The cloud-based data hub provides options to simplify data integrations for more insightful wisdom while reducing the complexity of managing data volume and structure. It presents a comprehensive data foundation for lines of businesses to institute robust business analytics. This analytics-based solution enables companies and their workforce to become more productive and profitable.
A potential solution to these data silo challenges is a cloud-based enterprise data hub (EDH), which a centralized data ecosystem which can cost-effectively store structured/unstructured data and integrate and process data in a variety of integration and engineering patterns
Acceleration of Machine Learning
Dating back to as early as the 1950s, the old concept of machine learning, was out of touch for most enterprise budgets due to unique demands on data management. However, the rapid advancement of cloud technologies and services have sprung machine learning to prominence.
Machine learning algorithms consume and process large volumes of complex data in order to develop enlightening patterns. A Cloud-based data hub streamlines data ingestions, processing and engineering as well as improves data quality, can help accelerateML initiatives and improve the quality of the output from these ML algorithms.
Increased business agility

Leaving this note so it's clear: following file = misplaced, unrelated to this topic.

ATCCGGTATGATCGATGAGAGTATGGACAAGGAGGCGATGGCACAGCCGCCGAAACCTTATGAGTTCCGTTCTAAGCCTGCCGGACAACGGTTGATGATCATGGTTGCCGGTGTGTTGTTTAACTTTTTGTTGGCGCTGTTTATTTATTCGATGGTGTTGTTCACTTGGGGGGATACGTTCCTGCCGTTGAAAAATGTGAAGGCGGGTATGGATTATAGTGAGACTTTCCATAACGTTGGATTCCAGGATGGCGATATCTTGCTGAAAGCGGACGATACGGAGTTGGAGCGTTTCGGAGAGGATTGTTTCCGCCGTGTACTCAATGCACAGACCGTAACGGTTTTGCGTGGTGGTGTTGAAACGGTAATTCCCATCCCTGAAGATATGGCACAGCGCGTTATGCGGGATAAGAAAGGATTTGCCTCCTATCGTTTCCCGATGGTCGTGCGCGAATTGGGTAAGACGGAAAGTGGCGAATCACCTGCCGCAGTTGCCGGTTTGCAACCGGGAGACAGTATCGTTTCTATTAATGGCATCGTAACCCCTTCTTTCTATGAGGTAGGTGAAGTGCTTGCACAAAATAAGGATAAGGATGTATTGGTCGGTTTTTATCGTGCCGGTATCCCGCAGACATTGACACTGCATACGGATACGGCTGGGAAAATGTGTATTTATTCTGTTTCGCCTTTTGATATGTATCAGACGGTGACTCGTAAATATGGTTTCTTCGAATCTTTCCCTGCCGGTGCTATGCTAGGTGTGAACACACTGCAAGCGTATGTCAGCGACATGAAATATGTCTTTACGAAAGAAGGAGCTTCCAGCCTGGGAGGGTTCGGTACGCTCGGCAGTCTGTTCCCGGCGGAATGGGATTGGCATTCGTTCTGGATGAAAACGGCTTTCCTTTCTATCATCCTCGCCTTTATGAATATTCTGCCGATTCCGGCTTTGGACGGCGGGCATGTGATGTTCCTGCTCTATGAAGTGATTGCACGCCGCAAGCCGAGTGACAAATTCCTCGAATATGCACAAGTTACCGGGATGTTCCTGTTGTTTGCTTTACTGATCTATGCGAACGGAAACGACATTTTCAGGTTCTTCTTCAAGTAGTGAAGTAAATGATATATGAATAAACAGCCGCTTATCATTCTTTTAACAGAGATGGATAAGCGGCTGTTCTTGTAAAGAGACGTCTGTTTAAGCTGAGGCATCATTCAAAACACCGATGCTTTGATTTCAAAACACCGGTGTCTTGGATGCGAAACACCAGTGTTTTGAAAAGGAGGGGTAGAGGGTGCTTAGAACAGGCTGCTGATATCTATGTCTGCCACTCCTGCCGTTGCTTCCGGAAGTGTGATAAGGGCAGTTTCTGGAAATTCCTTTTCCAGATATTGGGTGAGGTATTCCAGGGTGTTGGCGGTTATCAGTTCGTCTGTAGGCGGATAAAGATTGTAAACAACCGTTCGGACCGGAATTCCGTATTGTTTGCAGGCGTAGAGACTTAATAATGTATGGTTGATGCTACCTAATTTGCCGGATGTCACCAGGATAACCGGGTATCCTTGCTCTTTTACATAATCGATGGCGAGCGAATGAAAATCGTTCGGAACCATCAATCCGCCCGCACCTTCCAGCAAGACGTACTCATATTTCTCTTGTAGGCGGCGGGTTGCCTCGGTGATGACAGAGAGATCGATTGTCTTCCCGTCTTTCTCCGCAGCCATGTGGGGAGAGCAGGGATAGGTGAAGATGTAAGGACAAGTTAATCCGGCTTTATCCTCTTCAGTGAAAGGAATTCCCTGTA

It is not uncommon to hear that organizations could often spend 70 percent or more of their time processing data, and only 30 percent or less consuming and understanding the analytics. Data processing includes many steps, including data collection, data ingestion and cleansing, data integration, and data engineering. The situation is exacerbated by multiple lines of business within an organization duplicating data processing efforts.
A Cloud-based data hub is designed to centralize data from many sources across the organization and standardize data integration and engineering efforts for the entire organization to consume. It significantly synergizes data processing and improves data standardization and consistency. This greater efficiency allows lines of businesses across the organization to focus on driving analytics to develop solutions directly tied to business operation.